Craftsmanship from Mie, Locally Rich in History Products

It is celebrated for its Banko pottery, while the sturgeons raised in the region and its original vinegars make it a gourmet's paradise.


WordsAtsuro Kokubo PhotographsSeiichi Saito

The Ise Shrine (Ise-jingu) consists of the Inner Shrine (Naigu), dedicated to the sun goddess Amaterasu, and the Outer Shrine (Gegu), dedicated to Toyoke, the goddess of food, and includes 125 shrines. It is officially known as Ise-jingu, rather than jinja, to signify its connection with the Japanese imperial family.

Just southwest of Nagoya, the main city in the central region of Japan, lies Mie Prefecture. More accessible than Osaka, it’s a region where travelers have long come and gone, typically for pilgrimages to the Ise Shrine. The pilgrimage to the Ise Shrine, affectionately called ‘Mr. Ise’ (O-Ise-san), was popular across the country during the Edo period (1603-1868). It’s said that during peak years, over 4 million people would visit the shrine. Today, the tradition of pilgrimage to Ise is passed down from generation to generation.

Ceramics in the midst of production are neatly arranged at the Fujiso workshop. Founded in 1907, it initially produced various utensils such as hibachi (traditional Japanese heating devices similar to braziers) in pottery. Later, the workshop specialized in Japanese tableware production. Today, nearly 500 different items are produced there, especially teapots.

The original teapot ‘Hitoshizuku’ is obtained from a mold filled manually with clay. It was the fourth-generation potter Kenji Fujii who came up with the idea, with an obsession for the quality of the spout, ease of handling, and various innovative details. While preserving the manufacturing methods of Banko ware, passed down through generations, he tried to design a product that would break the mold.

The Hitoshizuku teapot is born from the handle-less Japanese teapot hobin. It is not only used for brewing tea but can also be used to serve sake.

Mie Prefecture, scattered with historical sites such as the Ise Shrine, the Kumano Kodo pilgrimage, and the former Iga region (now in the western part of the prefecture) known for its ninja village, is also renowned for its excellent local products.

For example, Banko pottery from Yokkaichi represents 80% of all donabe earthenware produced in the country, with this city being the nation’s top producer. Yokkaichi Banko pottery is also one of those suitable for preparing Sencha green tea. The Fujiso pottery workshop, which has been in operation for over a hundred years, not only produces ceramics in traditional styles but also teapots with modern designs without handles or lids.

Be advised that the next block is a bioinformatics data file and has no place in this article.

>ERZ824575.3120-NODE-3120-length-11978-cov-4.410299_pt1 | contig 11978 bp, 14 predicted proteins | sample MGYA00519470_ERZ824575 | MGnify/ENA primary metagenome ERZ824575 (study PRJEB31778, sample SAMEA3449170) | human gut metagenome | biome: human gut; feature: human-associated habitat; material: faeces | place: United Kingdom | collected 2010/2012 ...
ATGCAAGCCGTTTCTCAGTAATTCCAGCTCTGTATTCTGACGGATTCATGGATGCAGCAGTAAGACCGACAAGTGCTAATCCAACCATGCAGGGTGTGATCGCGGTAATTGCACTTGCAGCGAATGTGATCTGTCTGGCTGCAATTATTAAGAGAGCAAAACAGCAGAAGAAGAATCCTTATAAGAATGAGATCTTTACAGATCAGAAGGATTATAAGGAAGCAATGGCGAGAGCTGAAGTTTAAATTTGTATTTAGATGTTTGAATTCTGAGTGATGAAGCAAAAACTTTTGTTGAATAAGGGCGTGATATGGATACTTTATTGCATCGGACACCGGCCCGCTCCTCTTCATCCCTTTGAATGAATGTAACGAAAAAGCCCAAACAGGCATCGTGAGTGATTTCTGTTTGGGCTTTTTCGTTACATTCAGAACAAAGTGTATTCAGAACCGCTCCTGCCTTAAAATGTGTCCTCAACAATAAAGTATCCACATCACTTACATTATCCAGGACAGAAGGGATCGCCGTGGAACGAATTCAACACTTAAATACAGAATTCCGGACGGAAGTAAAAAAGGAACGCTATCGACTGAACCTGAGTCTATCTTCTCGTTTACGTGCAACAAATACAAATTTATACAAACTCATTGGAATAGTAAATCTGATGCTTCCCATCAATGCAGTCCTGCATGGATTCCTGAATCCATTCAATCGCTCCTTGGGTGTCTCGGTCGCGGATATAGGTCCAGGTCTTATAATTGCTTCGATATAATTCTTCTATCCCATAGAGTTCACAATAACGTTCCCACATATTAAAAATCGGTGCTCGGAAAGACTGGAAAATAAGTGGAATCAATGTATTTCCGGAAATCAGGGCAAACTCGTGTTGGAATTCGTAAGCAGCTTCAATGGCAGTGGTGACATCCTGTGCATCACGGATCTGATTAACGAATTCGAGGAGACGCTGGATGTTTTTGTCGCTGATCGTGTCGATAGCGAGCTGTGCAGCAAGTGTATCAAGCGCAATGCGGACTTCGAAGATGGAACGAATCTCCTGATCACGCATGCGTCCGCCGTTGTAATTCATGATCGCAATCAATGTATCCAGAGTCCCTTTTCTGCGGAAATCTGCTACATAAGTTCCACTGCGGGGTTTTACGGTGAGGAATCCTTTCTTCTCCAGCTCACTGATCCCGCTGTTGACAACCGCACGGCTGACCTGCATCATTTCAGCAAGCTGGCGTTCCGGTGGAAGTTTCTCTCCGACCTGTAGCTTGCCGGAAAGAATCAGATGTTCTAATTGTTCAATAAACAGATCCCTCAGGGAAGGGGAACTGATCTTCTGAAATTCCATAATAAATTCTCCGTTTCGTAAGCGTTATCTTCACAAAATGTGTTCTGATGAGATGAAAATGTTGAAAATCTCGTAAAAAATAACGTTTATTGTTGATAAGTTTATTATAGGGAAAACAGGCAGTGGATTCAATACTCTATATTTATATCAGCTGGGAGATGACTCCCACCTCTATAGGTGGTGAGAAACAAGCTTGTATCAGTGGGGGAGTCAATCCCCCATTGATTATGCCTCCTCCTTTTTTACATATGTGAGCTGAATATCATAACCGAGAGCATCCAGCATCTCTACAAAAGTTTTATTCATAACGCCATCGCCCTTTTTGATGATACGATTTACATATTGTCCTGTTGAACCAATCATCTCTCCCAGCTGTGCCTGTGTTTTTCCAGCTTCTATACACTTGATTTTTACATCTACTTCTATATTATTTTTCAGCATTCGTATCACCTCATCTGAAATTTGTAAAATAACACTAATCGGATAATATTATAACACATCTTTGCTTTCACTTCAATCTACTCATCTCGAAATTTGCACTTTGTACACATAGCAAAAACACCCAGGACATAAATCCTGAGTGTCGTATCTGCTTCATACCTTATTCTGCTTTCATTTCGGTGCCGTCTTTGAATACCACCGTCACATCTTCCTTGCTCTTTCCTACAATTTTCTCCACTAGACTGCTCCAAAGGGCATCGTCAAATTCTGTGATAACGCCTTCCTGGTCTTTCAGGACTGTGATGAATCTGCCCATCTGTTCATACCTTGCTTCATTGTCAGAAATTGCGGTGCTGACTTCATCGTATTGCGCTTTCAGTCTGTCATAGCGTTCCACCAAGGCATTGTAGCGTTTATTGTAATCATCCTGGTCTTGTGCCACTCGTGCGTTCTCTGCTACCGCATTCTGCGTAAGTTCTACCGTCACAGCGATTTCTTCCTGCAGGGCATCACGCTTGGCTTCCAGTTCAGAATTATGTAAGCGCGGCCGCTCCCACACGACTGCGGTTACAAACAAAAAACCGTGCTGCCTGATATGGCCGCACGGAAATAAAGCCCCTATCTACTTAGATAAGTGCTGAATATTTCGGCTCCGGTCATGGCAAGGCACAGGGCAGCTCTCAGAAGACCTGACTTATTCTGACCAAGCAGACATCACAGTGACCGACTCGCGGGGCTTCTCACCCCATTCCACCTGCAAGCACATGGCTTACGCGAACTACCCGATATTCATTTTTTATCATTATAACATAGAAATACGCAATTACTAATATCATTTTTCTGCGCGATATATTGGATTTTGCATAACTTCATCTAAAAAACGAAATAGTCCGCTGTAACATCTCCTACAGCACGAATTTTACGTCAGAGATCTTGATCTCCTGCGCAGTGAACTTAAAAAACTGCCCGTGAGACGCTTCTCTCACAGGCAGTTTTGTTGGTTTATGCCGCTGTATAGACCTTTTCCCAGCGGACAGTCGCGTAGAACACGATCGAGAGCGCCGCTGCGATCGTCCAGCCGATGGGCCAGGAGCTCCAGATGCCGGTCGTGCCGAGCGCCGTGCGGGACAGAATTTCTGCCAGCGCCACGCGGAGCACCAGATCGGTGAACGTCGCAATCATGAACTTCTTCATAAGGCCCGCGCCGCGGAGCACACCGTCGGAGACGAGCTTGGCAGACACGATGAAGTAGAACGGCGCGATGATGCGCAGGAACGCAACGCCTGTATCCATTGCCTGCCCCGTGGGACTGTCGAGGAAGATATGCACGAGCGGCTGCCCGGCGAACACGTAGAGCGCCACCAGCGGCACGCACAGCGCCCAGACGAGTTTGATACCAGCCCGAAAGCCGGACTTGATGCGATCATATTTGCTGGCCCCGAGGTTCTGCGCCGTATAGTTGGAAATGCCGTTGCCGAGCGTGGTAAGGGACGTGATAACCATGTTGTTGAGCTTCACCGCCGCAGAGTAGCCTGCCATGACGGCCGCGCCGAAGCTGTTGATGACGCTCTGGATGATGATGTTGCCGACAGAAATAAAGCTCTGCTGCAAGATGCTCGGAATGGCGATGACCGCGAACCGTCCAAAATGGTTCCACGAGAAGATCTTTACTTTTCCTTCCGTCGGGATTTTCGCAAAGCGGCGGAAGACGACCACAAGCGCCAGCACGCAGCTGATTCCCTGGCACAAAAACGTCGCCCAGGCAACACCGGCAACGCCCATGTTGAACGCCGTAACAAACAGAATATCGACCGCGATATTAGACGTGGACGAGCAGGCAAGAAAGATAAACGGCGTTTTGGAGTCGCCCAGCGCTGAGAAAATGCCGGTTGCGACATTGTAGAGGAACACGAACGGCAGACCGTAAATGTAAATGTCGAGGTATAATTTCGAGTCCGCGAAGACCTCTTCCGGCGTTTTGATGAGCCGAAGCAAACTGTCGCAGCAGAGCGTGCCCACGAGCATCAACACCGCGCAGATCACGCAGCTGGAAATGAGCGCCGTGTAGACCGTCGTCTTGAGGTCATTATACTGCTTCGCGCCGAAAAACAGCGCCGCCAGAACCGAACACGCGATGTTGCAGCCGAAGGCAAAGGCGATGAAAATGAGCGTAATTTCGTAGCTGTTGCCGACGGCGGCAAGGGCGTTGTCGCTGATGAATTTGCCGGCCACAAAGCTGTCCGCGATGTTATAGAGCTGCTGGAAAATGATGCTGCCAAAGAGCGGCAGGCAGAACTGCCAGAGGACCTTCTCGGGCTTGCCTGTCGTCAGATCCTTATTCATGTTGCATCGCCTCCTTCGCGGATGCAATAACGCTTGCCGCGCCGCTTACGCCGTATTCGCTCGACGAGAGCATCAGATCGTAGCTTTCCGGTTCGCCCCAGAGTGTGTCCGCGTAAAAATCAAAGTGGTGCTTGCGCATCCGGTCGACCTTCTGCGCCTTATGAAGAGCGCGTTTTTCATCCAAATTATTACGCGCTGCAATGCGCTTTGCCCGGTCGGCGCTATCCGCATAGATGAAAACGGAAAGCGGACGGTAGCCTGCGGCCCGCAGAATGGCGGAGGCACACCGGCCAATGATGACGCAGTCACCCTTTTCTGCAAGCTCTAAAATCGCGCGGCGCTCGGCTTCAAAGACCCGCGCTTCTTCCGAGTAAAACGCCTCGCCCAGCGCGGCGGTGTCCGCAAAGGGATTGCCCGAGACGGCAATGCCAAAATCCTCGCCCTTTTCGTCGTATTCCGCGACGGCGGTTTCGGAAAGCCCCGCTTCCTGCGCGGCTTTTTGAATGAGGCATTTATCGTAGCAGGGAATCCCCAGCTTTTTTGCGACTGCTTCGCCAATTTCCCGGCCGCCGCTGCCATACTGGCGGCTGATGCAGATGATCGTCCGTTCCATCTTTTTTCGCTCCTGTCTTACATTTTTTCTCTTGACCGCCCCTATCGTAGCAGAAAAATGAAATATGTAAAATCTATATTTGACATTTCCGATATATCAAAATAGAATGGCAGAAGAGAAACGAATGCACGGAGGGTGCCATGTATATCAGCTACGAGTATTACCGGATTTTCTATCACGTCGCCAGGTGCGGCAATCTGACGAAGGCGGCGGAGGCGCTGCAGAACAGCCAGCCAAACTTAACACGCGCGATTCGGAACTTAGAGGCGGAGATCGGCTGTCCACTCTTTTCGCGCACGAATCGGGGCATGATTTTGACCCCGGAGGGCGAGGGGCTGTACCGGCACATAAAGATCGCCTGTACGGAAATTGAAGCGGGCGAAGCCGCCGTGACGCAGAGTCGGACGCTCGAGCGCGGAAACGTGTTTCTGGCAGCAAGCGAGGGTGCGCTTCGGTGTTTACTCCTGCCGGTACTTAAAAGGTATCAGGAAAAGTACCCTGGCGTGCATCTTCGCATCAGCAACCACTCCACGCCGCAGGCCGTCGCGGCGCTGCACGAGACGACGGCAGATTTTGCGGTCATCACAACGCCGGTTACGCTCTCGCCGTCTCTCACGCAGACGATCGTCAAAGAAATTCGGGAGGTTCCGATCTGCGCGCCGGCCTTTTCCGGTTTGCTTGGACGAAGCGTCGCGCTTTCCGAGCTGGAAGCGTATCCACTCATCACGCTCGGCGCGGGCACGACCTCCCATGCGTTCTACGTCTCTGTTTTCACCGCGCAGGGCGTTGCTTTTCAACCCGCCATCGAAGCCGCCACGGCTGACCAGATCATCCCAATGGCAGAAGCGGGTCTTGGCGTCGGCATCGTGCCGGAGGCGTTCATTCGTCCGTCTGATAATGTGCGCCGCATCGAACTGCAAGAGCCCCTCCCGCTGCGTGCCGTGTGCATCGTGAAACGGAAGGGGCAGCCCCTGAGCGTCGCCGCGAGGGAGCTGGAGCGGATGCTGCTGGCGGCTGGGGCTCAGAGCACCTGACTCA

Elsewhere in the prefecture, other traditional industries have been carefully preserved and passed down through generations, such as Matsusaka cotton or Iga braided cords.

In the Oku-Ise region, the company Sturgeon Lohas raises sturgeons in the clear waters of the Hajikami River. ‘The river water has the same pH as the sturgeon’s body fluids. It’s an incredibly favorable environment,’ says their representative Ryo Tsuji. The company applies techniques from bluefin tuna farming.

The large sturgeon eggs are selected and marketed as ‘Oku-Ise caviar’. Their flesh, rich in collagen and with a delicate taste, can be used in a variety of dishes, including sashimi.

Right next to the fish farm, they grow organic watercress. They introduced aquaponics, where the water used to raise the sturgeons is recycled through hydroponic cultivation. They are thus pursuing a sustainable business.

In terms of food, Mie is considered a treasure trove of delicious ingredients. Leading the marine products is the Ise langoustine, with a fishing volume ranking among the top nationwide. Along Mie’s long coastline, there is also ama diving, where female free divers collect seafood, and abalone is a local specialty. Among agricultural products, Matsusaka beef stands out. Considered one of Japan’s three major Wagyu beef varieties, it is sometimes even called a work of art.

In addition to the richness of these ingredients, a new initiative has been launched in the mountains of Oku-Ise: land-based sturgeon aquaculture. Sturgeon Lohas is committed to environmentally friendly production with a next-generation circular system.

In 2021, the MIKURA Vinegary brewery opened a new store next to its brewery, showcasing products made using a fermentation method in wooden barrels according to traditional techniques. They thus highlight the quality of fermented products in the delicious flavor of vinegar, which took time to make.

Mie is a region worth recognizing both as a tourist destination and for its local products made with solid techniques. Here, production is contemporary yet respects tradition. The artisans, always ready to take on challenges, are the strongest supporters of historic industries.

The MIKURA Vinegary outlet, located in the commercial and leisure base VISON in Taki, has an adjoining shop to its brewery. Visitors can observe the manufacturing and fermentation rooms from the store. It’s possible to taste all the products in the store, and light snacks such as vinegar ice cream are also available for sale.

In the fermentation room, red vinegar made from sake lees and black vinegar made from brown rice sake are brewed in wooden barrels. They undergo natural static fermentation for about 70 days, followed by a maturation period, before being marketed. The product range is varied, including, for example, a series of vinegars blended with fruit juice.

‘We want as many people as possible to discover the delicious flavor of the vinegar we have carefully made,’ says its director, Shino Ito.

From left to right, there is ‘Shizuka’, a black vinegar made from brown rice sake from Mie, ‘Akane’, a red vinegar made from aged red sake lees from Mie, and ‘Gekka’, a white vinegar made from aged red sake lees from Mie. All are carefully fermented in wooden barrels.